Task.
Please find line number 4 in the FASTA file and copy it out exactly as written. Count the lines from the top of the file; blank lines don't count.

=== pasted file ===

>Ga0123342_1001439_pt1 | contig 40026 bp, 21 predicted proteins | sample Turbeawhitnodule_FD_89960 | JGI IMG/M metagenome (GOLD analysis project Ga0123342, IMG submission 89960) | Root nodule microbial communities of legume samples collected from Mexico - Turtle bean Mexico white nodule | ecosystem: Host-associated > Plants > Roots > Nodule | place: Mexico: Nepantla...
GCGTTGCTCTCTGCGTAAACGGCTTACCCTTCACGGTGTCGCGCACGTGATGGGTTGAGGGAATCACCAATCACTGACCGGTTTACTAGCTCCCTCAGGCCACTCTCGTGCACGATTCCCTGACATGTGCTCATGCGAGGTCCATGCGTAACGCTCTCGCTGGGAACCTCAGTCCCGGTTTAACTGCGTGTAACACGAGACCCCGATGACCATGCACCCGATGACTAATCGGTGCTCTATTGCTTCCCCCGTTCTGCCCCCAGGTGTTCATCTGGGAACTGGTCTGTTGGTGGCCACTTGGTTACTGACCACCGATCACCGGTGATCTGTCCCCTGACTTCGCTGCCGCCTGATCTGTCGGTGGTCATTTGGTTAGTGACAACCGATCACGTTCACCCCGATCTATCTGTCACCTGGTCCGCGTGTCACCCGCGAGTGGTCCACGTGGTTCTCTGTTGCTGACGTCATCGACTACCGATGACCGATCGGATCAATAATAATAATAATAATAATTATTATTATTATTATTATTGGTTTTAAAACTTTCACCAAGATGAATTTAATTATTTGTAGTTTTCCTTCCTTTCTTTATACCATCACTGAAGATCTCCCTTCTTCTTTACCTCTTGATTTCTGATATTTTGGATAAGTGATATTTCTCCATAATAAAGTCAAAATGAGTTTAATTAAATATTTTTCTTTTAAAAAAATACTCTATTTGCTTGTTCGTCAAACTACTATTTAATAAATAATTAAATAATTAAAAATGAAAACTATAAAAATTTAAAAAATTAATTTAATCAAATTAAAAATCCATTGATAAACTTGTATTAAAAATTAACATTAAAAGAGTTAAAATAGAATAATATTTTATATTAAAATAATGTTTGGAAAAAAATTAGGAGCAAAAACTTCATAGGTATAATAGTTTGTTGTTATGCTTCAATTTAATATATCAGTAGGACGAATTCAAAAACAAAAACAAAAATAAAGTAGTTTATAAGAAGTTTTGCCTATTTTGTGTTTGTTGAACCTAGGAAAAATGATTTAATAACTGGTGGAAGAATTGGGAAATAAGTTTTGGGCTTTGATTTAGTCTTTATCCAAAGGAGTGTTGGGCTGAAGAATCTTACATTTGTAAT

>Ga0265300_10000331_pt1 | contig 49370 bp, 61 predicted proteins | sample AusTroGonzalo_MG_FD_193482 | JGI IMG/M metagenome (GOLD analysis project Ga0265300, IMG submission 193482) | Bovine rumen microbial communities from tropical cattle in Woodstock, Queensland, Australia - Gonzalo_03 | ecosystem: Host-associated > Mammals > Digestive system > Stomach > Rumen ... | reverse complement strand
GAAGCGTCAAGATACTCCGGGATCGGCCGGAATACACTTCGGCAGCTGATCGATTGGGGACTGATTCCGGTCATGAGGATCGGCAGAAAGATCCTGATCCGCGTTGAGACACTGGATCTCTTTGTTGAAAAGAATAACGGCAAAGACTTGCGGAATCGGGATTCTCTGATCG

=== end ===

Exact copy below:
GAAGCGTCAAGATACTCCGGGATCGGCCGGAATACACTTCGGCAGCTGATCGATTGGGGACTGATTCCGGTCATGAGGATCGGCAGAAAGATCCTGATCCGCGTTGAGACACTGGATCTCTTTGTTGAAAAGAATAACGGCAAAGACTTGCGGAATCGGGATTCTCTGATCG